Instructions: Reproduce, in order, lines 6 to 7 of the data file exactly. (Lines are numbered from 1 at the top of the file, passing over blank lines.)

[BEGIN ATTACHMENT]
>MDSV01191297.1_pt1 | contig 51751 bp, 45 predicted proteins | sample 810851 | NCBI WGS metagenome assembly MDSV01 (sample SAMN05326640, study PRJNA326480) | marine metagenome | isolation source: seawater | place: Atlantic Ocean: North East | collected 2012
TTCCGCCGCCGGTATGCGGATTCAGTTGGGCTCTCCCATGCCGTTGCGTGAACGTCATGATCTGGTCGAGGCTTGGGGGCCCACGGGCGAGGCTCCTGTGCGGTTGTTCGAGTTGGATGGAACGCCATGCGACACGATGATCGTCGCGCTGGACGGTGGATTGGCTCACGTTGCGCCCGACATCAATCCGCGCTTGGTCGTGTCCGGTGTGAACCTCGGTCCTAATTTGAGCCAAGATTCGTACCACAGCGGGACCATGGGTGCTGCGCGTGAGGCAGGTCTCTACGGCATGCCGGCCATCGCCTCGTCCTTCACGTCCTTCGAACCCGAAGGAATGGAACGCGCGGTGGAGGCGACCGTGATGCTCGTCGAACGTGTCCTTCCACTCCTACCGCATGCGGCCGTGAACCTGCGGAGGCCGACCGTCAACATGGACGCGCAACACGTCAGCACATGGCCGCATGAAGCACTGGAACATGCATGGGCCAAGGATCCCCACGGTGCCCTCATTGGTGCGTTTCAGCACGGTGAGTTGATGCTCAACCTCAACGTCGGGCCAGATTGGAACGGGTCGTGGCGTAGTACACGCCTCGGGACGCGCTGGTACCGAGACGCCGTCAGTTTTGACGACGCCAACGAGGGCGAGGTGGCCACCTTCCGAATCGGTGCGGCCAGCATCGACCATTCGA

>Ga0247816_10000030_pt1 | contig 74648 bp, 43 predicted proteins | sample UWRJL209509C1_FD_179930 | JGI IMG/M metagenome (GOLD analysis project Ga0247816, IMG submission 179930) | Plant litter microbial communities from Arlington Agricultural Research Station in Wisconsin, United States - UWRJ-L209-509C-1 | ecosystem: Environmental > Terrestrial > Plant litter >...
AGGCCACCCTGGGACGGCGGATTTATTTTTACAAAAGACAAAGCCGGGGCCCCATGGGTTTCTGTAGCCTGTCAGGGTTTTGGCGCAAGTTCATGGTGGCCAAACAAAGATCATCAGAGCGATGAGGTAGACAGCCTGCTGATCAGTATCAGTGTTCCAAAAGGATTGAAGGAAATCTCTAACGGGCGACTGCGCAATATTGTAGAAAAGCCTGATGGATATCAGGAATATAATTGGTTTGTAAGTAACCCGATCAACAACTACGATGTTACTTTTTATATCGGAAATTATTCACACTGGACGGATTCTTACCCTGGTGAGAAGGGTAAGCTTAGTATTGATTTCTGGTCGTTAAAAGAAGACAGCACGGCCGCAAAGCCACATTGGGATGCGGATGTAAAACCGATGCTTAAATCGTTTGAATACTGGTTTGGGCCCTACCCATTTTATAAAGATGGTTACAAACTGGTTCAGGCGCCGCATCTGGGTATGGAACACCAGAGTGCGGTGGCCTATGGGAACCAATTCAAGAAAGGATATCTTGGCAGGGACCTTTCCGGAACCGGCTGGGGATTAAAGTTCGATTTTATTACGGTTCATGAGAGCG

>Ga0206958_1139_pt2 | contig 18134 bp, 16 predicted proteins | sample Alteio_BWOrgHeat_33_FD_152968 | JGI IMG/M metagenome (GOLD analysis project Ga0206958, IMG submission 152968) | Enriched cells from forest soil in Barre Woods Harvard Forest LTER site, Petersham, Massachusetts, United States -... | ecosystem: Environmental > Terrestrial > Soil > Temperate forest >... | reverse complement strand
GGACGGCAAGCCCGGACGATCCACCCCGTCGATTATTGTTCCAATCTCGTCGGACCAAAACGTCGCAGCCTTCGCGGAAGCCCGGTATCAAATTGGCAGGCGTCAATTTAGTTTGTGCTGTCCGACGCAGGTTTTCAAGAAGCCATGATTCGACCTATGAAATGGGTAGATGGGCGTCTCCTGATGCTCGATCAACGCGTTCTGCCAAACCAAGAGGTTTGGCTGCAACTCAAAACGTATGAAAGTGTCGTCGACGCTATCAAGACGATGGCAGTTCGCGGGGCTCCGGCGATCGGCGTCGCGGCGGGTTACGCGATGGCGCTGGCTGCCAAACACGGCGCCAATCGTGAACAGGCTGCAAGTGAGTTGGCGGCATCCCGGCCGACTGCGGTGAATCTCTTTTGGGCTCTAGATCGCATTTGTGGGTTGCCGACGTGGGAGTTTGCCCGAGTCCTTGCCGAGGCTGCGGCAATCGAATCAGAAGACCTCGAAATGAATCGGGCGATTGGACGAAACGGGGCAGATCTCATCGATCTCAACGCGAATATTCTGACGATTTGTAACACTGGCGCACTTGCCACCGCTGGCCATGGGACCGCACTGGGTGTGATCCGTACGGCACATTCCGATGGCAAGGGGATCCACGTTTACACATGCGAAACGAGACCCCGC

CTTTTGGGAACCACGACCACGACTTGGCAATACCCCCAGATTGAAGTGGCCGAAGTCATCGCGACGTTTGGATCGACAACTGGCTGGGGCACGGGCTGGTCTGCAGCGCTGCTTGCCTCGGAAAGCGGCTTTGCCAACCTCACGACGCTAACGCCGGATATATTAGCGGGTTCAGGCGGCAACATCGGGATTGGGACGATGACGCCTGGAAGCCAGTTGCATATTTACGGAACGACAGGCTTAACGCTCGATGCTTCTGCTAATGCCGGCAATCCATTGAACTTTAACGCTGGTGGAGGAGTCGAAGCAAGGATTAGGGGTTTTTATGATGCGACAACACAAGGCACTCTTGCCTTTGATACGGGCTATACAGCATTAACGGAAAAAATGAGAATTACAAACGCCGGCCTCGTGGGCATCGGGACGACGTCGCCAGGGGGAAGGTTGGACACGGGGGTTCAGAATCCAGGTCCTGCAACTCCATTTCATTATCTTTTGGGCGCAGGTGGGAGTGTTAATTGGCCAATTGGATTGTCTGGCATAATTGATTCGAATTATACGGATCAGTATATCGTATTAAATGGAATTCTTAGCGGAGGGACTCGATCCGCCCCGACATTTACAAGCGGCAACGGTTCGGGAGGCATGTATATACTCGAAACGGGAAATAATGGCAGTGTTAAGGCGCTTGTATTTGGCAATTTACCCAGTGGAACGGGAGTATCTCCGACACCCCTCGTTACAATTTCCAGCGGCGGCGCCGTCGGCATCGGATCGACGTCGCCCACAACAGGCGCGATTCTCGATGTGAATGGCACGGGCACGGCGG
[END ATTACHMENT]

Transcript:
GGACGGCAAGCCCGGACGATCCACCCCGTCGATTATTGTTCCAATCTCGTCGGACCAAAACGTCGCAGCCTTCGCGGAAGCCCGGTATCAAATTGGCAGGCGTCAATTTAGTTTGTGCTGTCCGACGCAGGTTTTCAAGAAGCCATGATTCGACCTATGAAATGGGTAGATGGGCGTCTCCTGATGCTCGATCAACGCGTTCTGCCAAACCAAGAGGTTTGGCTGCAACTCAAAACGTATGAAAGTGTCGTCGACGCTATCAAGACGATGGCAGTTCGCGGGGCTCCGGCGATCGGCGTCGCGGCGGGTTACGCGATGGCGCTGGCTGCCAAACACGGCGCCAATCGTGAACAGGCTGCAAGTGAGTTGGCGGCATCCCGGCCGACTGCGGTGAATCTCTTTTGGGCTCTAGATCGCATTTGTGGGTTGCCGACGTGGGAGTTTGCCCGAGTCCTTGCCGAGGCTGCGGCAATCGAATCAGAAGACCTCGAAATGAATCGGGCGATTGGACGAAACGGGGCAGATCTCATCGATCTCAACGCGAATATTCTGACGATTTGTAACACTGGCGCACTTGCCACCGCTGGCCATGGGACCGCACTGGGTGTGATCCGTACGGCACATTCCGATGGCAAGGGGATCCACGTTTACACATGCGAAACGAGACCCCGC

CTTTTGGGAACCACGACCACGACTTGGCAATACCCCCAGATTGAAGTGGCCGAAGTCATCGCGACGTTTGGATCGACAACTGGCTGGGGCACGGGCTGGTCTGCAGCGCTGCTTGCCTCGGAAAGCGGCTTTGCCAACCTCACGACGCTAACGCCGGATATATTAGCGGGTTCAGGCGGCAACATCGGGATTGGGACGATGACGCCTGGAAGCCAGTTGCATATTTACGGAACGACAGGCTTAACGCTCGATGCTTCTGCTAATGCCGGCAATCCATTGAACTTTAACGCTGGTGGAGGAGTCGAAGCAAGGATTAGGGGTTTTTATGATGCGACAACACAAGGCACTCTTGCCTTTGATACGGGCTATACAGCATTAACGGAAAAAATGAGAATTACAAACGCCGGCCTCGTGGGCATCGGGACGACGTCGCCAGGGGGAAGGTTGGACACGGGGGTTCAGAATCCAGGTCCTGCAACTCCATTTCATTATCTTTTGGGCGCAGGTGGGAGTGTTAATTGGCCAATTGGATTGTCTGGCATAATTGATTCGAATTATACGGATCAGTATATCGTATTAAATGGAATTCTTAGCGGAGGGACTCGATCCGCCCCGACATTTACAAGCGGCAACGGTTCGGGAGGCATGTATATACTCGAAACGGGAAATAATGGCAGTGTTAAGGCGCTTGTATTTGGCAATTTACCCAGTGGAACGGGAGTATCTCCGACACCCCTCGTTACAATTTCCAGCGGCGGCGCCGTCGGCATCGGATCGACGTCGCCCACAACAGGCGCGATTCTCGATGTGAATGGCACGGGCACGGCGG